Council policy requires a minimum of 20 points, and the intersection received 17 points for a typical weekday and 16 points for Saturday, according to a February 19 email from senior traffic engineer Gary Pence.

The vote triggered the council's alternative process. When a planning group supports signage, their council representative may ask the mayor to approve them. NCPI member Michael McSweeney cast the dissenting vote after the panel rejected his motion to delay action until next month because opponents said some residents only recently learned about the issue.

Jan Redford was among residents who spoke prior to the vote. She said residents of her 140-unit complex (the Cottages) "just got word of this." The homeowners’ association was "meeting as we speak," she said. "I see no reason why we need stop signs. It's such a quiet street."

Sign supporter Barbara Brooks said, "I actually hear the accidents." She told the planners board that she watched firefighters on February 15 remove the roof of a car to rescue a woman trapped inside. "I have two grandchildren who have to cross that road," she said. "I worry about them all the time."

Patti Fox spoke about an accident involving her son. Six years ago, a driver struck her son's vehicle as he turned left from Cowles Mountain onto Boulder Lake. "His car was totaled," Fox said. She called the accident "fortuitous" because the driver could have "hit kids playing down the street."

While supporters spoke about speeding drivers, Michael Lewis and Harry Smith said the 35-mile-per-hour speed limit wasn't enforced. Lewis said that Cottages residents were "disenfranchised." Of speeding drivers, Smith said, "I think people leave ten minutes late."

Resident Gwen Baldwin and San Carlos Area Council president John Pilch gave the planners board petitions signed by about 192 sign proponents.

Furthermore, 7th District councilman Scott Sherman's office made more than 400 calls about the issue. Jon Staab, Sherman's community representative, said 56 people wanted stop signs and 13 people opposed them.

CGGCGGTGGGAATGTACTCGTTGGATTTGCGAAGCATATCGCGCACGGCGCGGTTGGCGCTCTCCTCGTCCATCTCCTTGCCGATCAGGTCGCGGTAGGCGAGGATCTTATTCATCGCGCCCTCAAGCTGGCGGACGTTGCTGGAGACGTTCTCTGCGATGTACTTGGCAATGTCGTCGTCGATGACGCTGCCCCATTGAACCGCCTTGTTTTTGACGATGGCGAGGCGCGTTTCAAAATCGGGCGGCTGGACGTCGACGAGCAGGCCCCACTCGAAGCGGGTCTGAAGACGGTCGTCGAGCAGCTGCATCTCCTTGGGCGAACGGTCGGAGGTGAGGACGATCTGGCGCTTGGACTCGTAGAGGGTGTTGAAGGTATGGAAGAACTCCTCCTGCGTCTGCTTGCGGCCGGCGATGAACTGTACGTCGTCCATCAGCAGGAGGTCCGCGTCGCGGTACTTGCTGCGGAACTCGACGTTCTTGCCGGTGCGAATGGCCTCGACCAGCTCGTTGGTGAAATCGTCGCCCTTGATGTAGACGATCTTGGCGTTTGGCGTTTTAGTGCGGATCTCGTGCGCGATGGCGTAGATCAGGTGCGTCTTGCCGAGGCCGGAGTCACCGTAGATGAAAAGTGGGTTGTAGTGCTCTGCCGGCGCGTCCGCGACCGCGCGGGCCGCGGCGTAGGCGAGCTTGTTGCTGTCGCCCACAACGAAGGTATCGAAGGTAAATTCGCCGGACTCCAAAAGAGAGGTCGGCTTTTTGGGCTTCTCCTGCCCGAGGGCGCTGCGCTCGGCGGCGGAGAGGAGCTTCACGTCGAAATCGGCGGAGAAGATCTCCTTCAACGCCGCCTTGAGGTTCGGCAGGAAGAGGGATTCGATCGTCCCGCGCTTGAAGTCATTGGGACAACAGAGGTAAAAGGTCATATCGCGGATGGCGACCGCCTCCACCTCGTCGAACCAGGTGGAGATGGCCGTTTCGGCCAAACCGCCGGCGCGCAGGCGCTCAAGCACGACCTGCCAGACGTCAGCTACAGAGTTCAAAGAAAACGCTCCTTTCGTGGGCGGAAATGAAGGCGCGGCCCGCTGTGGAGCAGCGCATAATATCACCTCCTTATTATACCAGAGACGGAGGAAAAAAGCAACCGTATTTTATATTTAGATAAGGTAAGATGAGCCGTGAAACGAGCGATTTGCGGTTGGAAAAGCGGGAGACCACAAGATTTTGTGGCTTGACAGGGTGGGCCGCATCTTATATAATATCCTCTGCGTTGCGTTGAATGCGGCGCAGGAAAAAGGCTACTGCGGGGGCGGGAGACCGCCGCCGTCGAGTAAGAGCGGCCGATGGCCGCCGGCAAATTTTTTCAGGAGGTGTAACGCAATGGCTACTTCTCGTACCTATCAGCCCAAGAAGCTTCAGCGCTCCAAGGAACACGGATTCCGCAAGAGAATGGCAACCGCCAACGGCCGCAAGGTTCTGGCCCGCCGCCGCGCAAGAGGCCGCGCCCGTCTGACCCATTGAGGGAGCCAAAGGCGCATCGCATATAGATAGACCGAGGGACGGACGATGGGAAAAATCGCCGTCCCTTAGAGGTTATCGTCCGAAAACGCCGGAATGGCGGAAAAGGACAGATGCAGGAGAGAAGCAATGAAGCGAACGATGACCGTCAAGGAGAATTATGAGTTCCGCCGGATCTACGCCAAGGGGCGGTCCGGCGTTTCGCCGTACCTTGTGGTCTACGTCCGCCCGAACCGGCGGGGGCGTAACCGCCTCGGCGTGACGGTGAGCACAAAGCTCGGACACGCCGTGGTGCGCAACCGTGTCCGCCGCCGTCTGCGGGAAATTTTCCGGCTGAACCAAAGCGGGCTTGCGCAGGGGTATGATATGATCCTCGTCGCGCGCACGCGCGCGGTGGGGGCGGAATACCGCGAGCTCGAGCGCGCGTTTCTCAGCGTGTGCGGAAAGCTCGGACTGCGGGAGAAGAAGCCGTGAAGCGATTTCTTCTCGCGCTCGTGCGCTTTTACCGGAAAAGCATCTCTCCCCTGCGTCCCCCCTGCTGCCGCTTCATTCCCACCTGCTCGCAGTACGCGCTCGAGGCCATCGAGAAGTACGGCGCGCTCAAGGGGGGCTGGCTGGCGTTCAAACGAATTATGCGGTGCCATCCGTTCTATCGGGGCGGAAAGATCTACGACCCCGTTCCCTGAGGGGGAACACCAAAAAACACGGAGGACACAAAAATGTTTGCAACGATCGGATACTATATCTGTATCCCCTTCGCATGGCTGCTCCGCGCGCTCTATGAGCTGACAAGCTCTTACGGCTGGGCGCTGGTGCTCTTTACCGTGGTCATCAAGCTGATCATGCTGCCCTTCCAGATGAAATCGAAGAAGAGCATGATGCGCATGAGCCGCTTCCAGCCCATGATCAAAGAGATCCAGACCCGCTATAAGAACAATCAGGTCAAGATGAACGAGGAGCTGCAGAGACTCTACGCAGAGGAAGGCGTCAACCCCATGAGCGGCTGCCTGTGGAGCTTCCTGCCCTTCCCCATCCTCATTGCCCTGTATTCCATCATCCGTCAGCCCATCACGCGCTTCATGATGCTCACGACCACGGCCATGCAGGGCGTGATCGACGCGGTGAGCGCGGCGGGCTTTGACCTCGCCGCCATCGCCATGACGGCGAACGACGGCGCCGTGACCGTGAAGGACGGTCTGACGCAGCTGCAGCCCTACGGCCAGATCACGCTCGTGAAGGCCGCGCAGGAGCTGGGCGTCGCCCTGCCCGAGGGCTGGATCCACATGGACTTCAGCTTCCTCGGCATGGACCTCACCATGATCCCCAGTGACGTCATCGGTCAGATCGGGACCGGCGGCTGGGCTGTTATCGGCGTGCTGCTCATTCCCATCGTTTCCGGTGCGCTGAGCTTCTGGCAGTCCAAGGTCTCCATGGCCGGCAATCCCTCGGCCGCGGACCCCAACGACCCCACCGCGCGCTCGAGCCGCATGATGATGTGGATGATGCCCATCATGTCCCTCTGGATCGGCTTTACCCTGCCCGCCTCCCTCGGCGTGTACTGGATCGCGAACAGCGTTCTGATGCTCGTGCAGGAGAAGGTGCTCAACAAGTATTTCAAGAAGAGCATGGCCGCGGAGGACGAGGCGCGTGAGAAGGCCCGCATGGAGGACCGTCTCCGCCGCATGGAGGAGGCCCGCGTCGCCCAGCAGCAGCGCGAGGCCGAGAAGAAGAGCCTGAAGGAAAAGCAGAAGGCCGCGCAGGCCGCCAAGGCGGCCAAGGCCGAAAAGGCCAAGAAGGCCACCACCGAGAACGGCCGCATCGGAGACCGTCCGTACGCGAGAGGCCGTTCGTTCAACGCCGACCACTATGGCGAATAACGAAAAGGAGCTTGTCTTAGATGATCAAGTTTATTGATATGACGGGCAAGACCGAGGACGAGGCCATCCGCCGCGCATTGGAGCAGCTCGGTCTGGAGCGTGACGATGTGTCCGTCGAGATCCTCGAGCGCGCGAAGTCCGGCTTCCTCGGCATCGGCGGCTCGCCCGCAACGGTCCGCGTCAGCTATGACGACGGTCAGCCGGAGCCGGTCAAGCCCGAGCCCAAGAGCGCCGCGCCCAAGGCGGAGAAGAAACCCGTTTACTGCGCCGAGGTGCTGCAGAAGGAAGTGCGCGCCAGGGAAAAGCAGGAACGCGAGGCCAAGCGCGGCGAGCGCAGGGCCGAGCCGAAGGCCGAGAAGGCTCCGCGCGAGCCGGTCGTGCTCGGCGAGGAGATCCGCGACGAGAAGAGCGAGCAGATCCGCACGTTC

After the vote, chair Anthony Wagner told the audience that they needed to speak to Sherman "to show support or opposition."  However, a February 20 email from Biljana Dekic of Transportation Engineering stated the city would "have the work orders ready today." If the board votes in favor, "we will send them to Street Division as soon as we receive the memo from Council District 7."

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4S Ranch Allied Gardens Alpine Baja Balboa Park Bankers Hill Barrio Logan Bay Ho Bay Park Black Mountain Ranch Blossom Valley Bonita Bonsall Borrego Springs Boulevard Campo Cardiff-by-the-Sea Carlsbad Carmel Mountain Carmel Valley Chollas View Chula Vista City College City Heights Clairemont College Area Coronado CSU San Marcos Cuyamaca College Del Cerro Del Mar Descanso Downtown San Diego Eastlake East Village El Cajon Emerald Hills Encanto Encinitas Escondido Fallbrook Fletcher Hills Golden Hill Grant Hill Grantville Grossmont College Guatay Harbor Island Hillcrest Imperial Beach Imperial Valley Jacumba Jamacha-Lomita Jamul Julian Kearny Mesa Kensington La Jolla Lakeside La Mesa Lemon Grove Leucadia Liberty Station Lincoln Acres Lincoln Park Linda Vista Little Italy Logan Heights Mesa College Midway District MiraCosta College Miramar Miramar College Mira Mesa Mission Beach Mission Hills Mission Valley Mountain View Mount Hope Mount Laguna National City Nestor Normal Heights North Park Oak Park Ocean Beach Oceanside Old Town Otay Mesa Pacific Beach Pala Palomar College Palomar Mountain Paradise Hills Pauma Valley Pine Valley Point Loma Point Loma Nazarene Potrero Poway Rainbow Ramona Rancho Bernardo Rancho Penasquitos Rancho San Diego Rancho Santa Fe Rolando San Carlos San Marcos San Onofre Santa Ysabel Santee San Ysidro Scripps Ranch SDSU Serra Mesa Shelltown Shelter Island Sherman Heights Skyline Solana Beach Sorrento Valley Southcrest South Park Southwestern College Spring Valley Stockton Talmadge Temecula Tierrasanta Tijuana UCSD University City University Heights USD Valencia Park Valley Center Vista Warner Springs